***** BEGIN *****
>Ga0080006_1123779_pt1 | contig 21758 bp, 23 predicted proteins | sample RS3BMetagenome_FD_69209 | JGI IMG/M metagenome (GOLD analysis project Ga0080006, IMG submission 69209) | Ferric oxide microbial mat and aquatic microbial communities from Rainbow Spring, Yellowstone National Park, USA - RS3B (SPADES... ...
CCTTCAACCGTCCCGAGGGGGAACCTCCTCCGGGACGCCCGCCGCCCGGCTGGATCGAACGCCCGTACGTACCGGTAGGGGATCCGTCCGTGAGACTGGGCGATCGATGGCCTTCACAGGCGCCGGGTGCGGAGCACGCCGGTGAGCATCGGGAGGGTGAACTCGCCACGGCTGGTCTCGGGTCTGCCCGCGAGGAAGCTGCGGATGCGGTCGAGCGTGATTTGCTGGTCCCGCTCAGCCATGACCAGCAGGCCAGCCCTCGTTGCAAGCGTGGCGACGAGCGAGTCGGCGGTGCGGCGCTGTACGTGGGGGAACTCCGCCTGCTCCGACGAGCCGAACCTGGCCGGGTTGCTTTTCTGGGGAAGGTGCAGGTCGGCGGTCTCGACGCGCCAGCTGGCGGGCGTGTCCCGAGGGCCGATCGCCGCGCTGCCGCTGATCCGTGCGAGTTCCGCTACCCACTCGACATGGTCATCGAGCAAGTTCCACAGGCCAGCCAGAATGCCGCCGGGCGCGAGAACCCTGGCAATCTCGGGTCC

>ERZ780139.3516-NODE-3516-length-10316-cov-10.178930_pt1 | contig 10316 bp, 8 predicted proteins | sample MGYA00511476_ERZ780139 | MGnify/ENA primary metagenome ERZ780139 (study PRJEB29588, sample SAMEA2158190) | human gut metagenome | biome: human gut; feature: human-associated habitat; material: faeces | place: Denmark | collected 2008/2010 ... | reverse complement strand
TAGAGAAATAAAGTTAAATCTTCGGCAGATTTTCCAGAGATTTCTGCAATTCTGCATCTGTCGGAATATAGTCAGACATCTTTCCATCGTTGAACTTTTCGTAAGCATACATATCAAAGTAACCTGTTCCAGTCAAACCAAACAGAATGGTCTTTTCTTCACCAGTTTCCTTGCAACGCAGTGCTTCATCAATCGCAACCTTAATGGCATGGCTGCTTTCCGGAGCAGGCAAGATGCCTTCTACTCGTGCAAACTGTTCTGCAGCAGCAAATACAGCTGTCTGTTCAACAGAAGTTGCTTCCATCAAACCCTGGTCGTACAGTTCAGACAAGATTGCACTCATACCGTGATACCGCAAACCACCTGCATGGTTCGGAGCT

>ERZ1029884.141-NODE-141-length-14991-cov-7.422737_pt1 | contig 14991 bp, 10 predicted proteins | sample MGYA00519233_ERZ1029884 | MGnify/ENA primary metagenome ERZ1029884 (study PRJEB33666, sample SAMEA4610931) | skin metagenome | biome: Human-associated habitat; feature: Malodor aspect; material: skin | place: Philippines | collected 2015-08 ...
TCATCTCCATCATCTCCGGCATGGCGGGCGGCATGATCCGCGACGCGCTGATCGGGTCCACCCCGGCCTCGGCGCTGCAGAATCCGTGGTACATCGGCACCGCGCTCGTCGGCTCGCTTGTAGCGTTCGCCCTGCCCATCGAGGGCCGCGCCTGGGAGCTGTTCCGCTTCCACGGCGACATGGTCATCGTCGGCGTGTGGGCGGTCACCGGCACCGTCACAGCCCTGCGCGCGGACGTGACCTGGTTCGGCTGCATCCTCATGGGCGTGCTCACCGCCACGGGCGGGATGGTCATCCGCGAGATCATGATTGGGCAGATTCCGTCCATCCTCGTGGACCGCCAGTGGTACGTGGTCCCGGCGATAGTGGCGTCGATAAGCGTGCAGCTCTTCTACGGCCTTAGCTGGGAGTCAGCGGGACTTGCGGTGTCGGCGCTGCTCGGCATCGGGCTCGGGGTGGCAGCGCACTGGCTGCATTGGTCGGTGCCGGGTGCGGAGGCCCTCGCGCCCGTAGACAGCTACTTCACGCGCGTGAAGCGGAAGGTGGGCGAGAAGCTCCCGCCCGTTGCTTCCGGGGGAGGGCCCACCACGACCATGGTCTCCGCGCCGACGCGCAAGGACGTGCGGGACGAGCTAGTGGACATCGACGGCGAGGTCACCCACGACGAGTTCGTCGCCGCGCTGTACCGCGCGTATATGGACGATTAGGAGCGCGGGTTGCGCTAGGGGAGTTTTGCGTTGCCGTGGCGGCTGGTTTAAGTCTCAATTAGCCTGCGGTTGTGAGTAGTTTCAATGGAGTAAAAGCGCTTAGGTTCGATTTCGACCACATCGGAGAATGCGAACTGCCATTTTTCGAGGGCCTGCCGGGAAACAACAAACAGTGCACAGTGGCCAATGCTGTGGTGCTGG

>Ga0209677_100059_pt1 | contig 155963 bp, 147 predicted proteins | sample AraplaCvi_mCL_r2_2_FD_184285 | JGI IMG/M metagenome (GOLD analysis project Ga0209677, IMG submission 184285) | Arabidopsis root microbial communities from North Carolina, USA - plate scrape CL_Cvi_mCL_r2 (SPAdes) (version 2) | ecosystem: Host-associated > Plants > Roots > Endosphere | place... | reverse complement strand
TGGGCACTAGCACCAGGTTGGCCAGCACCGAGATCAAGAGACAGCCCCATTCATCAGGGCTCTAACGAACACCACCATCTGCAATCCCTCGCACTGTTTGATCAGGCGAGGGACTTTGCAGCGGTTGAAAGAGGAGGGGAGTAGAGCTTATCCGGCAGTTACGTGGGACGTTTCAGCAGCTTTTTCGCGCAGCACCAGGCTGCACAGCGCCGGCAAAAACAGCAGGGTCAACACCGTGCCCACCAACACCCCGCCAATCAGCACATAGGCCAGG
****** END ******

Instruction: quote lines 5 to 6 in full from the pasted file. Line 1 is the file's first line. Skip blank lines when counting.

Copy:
>ERZ1029884.141-NODE-141-length-14991-cov-7.422737_pt1 | contig 14991 bp, 10 predicted proteins | sample MGYA00519233_ERZ1029884 | MGnify/ENA primary metagenome ERZ1029884 (study PRJEB33666, sample SAMEA4610931) | skin metagenome | biome: Human-associated habitat; feature: Malodor aspect; material: skin | place: Philippines | collected 2015-08 ...
TCATCTCCATCATCTCCGGCATGGCGGGCGGCATGATCCGCGACGCGCTGATCGGGTCCACCCCGGCCTCGGCGCTGCAGAATCCGTGGTACATCGGCACCGCGCTCGTCGGCTCGCTTGTAGCGTTCGCCCTGCCCATCGAGGGCCGCGCCTGGGAGCTGTTCCGCTTCCACGGCGACATGGTCATCGTCGGCGTGTGGGCGGTCACCGGCACCGTCACAGCCCTGCGCGCGGACGTGACCTGGTTCGGCTGCATCCTCATGGGCGTGCTCACCGCCACGGGCGGGATGGTCATCCGCGAGATCATGATTGGGCAGATTCCGTCCATCCTCGTGGACCGCCAGTGGTACGTGGTCCCGGCGATAGTGGCGTCGATAAGCGTGCAGCTCTTCTACGGCCTTAGCTGGGAGTCAGCGGGACTTGCGGTGTCGGCGCTGCTCGGCATCGGGCTCGGGGTGGCAGCGCACTGGCTGCATTGGTCGGTGCCGGGTGCGGAGGCCCTCGCGCCCGTAGACAGCTACTTCACGCGCGTGAAGCGGAAGGTGGGCGAGAAGCTCCCGCCCGTTGCTTCCGGGGGAGGGCCCACCACGACCATGGTCTCCGCGCCGACGCGCAAGGACGTGCGGGACGAGCTAGTGGACATCGACGGCGAGGTCACCCACGACGAGTTCGTCGCCGCGCTGTACCGCGCGTATATGGACGATTAGGAGCGCGGGTTGCGCTAGGGGAGTTTTGCGTTGCCGTGGCGGCTGGTTTAAGTCTCAATTAGCCTGCGGTTGTGAGTAGTTTCAATGGAGTAAAAGCGCTTAGGTTCGATTTCGACCACATCGGAGAATGCGAACTGCCATTTTTCGAGGGCCTGCCGGGAAACAACAAACAGTGCACAGTGGCCAATGCTGTGGTGCTGG